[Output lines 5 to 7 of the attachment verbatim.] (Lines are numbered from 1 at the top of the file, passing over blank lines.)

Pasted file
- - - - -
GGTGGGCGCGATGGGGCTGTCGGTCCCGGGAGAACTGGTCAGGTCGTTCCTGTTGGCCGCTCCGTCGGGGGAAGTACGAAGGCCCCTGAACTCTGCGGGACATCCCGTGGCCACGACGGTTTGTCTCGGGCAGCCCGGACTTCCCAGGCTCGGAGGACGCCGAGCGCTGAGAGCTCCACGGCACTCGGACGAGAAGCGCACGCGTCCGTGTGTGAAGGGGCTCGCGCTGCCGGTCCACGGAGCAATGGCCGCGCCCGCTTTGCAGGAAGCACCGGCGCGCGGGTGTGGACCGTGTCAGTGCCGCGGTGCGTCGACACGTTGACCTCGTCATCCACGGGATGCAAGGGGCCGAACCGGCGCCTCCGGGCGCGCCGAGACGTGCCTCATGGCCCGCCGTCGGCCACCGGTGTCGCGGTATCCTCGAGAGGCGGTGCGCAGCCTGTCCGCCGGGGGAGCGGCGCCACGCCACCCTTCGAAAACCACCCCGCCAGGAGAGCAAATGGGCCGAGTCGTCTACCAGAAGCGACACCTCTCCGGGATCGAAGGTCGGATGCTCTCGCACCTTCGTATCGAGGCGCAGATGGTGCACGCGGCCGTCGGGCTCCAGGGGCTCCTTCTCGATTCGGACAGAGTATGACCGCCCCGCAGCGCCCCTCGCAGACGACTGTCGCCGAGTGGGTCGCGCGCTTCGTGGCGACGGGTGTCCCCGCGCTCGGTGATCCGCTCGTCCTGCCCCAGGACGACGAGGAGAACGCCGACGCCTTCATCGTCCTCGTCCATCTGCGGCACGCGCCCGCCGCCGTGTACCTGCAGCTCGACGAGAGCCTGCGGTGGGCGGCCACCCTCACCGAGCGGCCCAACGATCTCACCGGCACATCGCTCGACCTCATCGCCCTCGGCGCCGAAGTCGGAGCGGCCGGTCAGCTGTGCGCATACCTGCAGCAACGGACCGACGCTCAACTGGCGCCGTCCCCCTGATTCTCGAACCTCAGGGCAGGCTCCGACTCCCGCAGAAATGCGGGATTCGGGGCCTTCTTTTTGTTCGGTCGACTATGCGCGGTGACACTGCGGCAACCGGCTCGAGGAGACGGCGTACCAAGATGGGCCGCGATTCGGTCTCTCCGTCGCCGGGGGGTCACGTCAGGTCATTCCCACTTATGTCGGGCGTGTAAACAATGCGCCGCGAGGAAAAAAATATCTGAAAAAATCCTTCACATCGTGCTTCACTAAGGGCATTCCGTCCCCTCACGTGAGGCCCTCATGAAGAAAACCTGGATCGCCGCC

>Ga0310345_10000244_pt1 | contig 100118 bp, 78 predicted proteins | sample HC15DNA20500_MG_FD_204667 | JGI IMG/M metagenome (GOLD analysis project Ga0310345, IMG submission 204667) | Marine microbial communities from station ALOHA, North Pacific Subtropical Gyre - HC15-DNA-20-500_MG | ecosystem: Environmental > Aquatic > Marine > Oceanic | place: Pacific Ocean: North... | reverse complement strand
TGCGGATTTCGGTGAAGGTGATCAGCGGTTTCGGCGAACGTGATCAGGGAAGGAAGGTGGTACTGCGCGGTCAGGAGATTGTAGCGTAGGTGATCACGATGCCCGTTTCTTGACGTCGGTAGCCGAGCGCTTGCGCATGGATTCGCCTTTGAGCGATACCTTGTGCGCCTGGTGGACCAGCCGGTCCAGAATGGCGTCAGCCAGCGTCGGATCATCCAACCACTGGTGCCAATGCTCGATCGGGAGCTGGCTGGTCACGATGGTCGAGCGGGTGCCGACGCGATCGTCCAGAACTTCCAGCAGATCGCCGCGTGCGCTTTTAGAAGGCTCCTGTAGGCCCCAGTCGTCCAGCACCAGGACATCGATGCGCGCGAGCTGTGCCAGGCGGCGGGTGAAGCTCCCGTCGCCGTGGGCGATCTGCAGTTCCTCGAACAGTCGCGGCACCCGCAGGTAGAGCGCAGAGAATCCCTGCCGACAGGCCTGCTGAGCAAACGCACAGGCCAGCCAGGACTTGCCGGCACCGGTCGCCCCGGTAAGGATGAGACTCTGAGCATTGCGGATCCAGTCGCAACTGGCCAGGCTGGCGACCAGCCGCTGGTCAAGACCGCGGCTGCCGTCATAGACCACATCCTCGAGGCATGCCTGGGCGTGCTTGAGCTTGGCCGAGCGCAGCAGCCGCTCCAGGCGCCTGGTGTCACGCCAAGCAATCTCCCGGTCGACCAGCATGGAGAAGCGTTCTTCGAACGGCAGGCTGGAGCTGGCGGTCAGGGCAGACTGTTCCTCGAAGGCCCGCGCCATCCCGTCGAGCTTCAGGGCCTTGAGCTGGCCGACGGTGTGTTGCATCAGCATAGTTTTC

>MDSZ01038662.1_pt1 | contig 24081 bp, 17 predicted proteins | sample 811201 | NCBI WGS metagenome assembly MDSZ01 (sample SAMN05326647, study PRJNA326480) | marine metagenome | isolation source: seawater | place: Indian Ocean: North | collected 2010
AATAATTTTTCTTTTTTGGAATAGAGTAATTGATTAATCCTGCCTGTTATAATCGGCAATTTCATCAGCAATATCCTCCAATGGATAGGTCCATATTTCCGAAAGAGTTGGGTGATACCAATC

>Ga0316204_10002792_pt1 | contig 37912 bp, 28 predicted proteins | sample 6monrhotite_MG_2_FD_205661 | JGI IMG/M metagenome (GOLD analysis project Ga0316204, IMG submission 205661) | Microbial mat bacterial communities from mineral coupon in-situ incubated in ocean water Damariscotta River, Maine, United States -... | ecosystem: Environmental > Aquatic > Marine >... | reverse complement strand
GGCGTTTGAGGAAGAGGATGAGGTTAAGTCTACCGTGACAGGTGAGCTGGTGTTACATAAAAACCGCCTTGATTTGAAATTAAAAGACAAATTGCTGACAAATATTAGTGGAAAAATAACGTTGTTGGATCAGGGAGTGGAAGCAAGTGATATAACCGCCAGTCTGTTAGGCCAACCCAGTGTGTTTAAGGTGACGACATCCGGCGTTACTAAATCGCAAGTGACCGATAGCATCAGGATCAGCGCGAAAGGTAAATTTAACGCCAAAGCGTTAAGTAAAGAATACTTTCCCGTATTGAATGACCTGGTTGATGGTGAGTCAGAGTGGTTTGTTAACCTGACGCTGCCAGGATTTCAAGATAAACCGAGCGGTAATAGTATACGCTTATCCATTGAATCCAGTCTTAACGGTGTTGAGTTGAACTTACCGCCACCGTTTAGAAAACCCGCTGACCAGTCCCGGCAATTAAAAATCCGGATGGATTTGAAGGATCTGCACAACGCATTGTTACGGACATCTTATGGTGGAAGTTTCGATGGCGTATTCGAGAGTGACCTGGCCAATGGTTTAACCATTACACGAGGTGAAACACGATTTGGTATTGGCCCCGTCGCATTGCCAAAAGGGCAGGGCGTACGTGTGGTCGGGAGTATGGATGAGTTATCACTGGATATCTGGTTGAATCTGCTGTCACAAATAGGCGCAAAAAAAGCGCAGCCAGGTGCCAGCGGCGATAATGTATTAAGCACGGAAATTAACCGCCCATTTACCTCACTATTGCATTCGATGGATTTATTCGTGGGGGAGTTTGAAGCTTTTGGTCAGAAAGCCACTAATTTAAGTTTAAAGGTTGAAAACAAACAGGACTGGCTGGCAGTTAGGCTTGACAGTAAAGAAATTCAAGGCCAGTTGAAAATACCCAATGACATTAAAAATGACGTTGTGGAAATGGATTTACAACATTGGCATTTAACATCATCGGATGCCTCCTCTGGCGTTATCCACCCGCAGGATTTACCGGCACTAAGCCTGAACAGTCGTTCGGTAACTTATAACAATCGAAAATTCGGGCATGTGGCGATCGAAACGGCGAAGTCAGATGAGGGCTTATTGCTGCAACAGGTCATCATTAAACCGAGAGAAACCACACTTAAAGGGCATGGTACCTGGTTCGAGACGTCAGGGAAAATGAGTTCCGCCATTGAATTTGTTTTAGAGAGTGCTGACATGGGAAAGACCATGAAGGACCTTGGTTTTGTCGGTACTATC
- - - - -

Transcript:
AATAATTTTTCTTTTTTGGAATAGAGTAATTGATTAATCCTGCCTGTTATAATCGGCAATTTCATCAGCAATATCCTCCAATGGATAGGTCCATATTTCCGAAAGAGTTGGGTGATACCAATC

>Ga0316204_10002792_pt1 | contig 37912 bp, 28 predicted proteins | sample 6monrhotite_MG_2_FD_205661 | JGI IMG/M metagenome (GOLD analysis project Ga0316204, IMG submission 205661) | Microbial mat bacterial communities from mineral coupon in-situ incubated in ocean water Damariscotta River, Maine, United States -... | ecosystem: Environmental > Aquatic > Marine >... | reverse complement strand
GGCGTTTGAGGAAGAGGATGAGGTTAAGTCTACCGTGACAGGTGAGCTGGTGTTACATAAAAACCGCCTTGATTTGAAATTAAAAGACAAATTGCTGACAAATATTAGTGGAAAAATAACGTTGTTGGATCAGGGAGTGGAAGCAAGTGATATAACCGCCAGTCTGTTAGGCCAACCCAGTGTGTTTAAGGTGACGACATCCGGCGTTACTAAATCGCAAGTGACCGATAGCATCAGGATCAGCGCGAAAGGTAAATTTAACGCCAAAGCGTTAAGTAAAGAATACTTTCCCGTATTGAATGACCTGGTTGATGGTGAGTCAGAGTGGTTTGTTAACCTGACGCTGCCAGGATTTCAAGATAAACCGAGCGGTAATAGTATACGCTTATCCATTGAATCCAGTCTTAACGGTGTTGAGTTGAACTTACCGCCACCGTTTAGAAAACCCGCTGACCAGTCCCGGCAATTAAAAATCCGGATGGATTTGAAGGATCTGCACAACGCATTGTTACGGACATCTTATGGTGGAAGTTTCGATGGCGTATTCGAGAGTGACCTGGCCAATGGTTTAACCATTACACGAGGTGAAACACGATTTGGTATTGGCCCCGTCGCATTGCCAAAAGGGCAGGGCGTACGTGTGGTCGGGAGTATGGATGAGTTATCACTGGATATCTGGTTGAATCTGCTGTCACAAATAGGCGCAAAAAAAGCGCAGCCAGGTGCCAGCGGCGATAATGTATTAAGCACGGAAATTAACCGCCCATTTACCTCACTATTGCATTCGATGGATTTATTCGTGGGGGAGTTTGAAGCTTTTGGTCAGAAAGCCACTAATTTAAGTTTAAAGGTTGAAAACAAACAGGACTGGCTGGCAGTTAGGCTTGACAGTAAAGAAATTCAAGGCCAGTTGAAAATACCCAATGACATTAAAAATGACGTTGTGGAAATGGATTTACAACATTGGCATTTAACATCATCGGATGCCTCCTCTGGCGTTATCCACCCGCAGGATTTACCGGCACTAAGCCTGAACAGTCGTTCGGTAACTTATAACAATCGAAAATTCGGGCATGTGGCGATCGAAACGGCGAAGTCAGATGAGGGCTTATTGCTGCAACAGGTCATCATTAAACCGAGAGAAACCACACTTAAAGGGCATGGTACCTGGTTCGAGACGTCAGGGAAAATGAGTTCCGCCATTGAATTTGTTTTAGAGAGTGCTGACATGGGAAAGACCATGAAGGACCTTGGTTTTGTCGGTACTATC